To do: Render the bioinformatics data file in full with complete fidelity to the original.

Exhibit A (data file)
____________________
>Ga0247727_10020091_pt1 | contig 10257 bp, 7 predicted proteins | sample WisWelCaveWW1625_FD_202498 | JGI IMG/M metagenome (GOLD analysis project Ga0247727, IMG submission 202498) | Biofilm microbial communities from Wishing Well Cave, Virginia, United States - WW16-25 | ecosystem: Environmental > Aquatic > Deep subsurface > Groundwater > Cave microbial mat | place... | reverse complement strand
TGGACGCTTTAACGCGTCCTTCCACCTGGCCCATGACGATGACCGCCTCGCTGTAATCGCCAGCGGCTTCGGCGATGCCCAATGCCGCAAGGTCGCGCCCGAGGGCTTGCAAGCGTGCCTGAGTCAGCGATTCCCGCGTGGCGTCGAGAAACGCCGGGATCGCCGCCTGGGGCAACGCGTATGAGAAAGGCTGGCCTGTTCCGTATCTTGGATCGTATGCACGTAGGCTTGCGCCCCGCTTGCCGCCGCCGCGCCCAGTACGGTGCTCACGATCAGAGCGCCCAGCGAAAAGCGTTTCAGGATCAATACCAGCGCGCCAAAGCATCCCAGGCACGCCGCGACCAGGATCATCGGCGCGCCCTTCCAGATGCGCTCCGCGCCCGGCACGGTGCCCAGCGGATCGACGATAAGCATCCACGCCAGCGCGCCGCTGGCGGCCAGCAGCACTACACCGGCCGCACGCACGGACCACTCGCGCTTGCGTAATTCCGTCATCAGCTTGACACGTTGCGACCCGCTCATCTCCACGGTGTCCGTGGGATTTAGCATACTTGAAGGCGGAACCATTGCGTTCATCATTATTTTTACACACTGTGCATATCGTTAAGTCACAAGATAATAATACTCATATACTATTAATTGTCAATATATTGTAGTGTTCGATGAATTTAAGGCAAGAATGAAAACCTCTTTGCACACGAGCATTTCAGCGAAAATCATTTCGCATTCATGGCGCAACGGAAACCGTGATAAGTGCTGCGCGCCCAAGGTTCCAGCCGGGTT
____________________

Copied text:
>Ga0247727_10020091_pt1 | contig 10257 bp, 7 predicted proteins | sample WisWelCaveWW1625_FD_202498 | JGI IMG/M metagenome (GOLD analysis project Ga0247727, IMG submission 202498) | Biofilm microbial communities from Wishing Well Cave, Virginia, United States - WW16-25 | ecosystem: Environmental > Aquatic > Deep subsurface > Groundwater > Cave microbial mat | place... | reverse complement strand
TGGACGCTTTAACGCGTCCTTCCACCTGGCCCATGACGATGACCGCCTCGCTGTAATCGCCAGCGGCTTCGGCGATGCCCAATGCCGCAAGGTCGCGCCCGAGGGCTTGCAAGCGTGCCTGAGTCAGCGATTCCCGCGTGGCGTCGAGAAACGCCGGGATCGCCGCCTGGGGCAACGCGTATGAGAAAGGCTGGCCTGTTCCGTATCTTGGATCGTATGCACGTAGGCTTGCGCCCCGCTTGCCGCCGCCGCGCCCAGTACGGTGCTCACGATCAGAGCGCCCAGCGAAAAGCGTTTCAGGATCAATACCAGCGCGCCAAAGCATCCCAGGCACGCCGCGACCAGGATCATCGGCGCGCCCTTCCAGATGCGCTCCGCGCCCGGCACGGTGCCCAGCGGATCGACGATAAGCATCCACGCCAGCGCGCCGCTGGCGGCCAGCAGCACTACACCGGCCGCACGCACGGACCACTCGCGCTTGCGTAATTCCGTCATCAGCTTGACACGTTGCGACCCGCTCATCTCCACGGTGTCCGTGGGATTTAGCATACTTGAAGGCGGAACCATTGCGTTCATCATTATTTTTACACACTGTGCATATCGTTAAGTCACAAGATAATAATACTCATATACTATTAATTGTCAATATATTGTAGTGTTCGATGAATTTAAGGCAAGAATGAAAACCTCTTTGCACACGAGCATTTCAGCGAAAATCATTTCGCATTCATGGCGCAACGGAAACCGTGATAAGTGCTGCGCGCCCAAGGTTCCAGCCGGGTT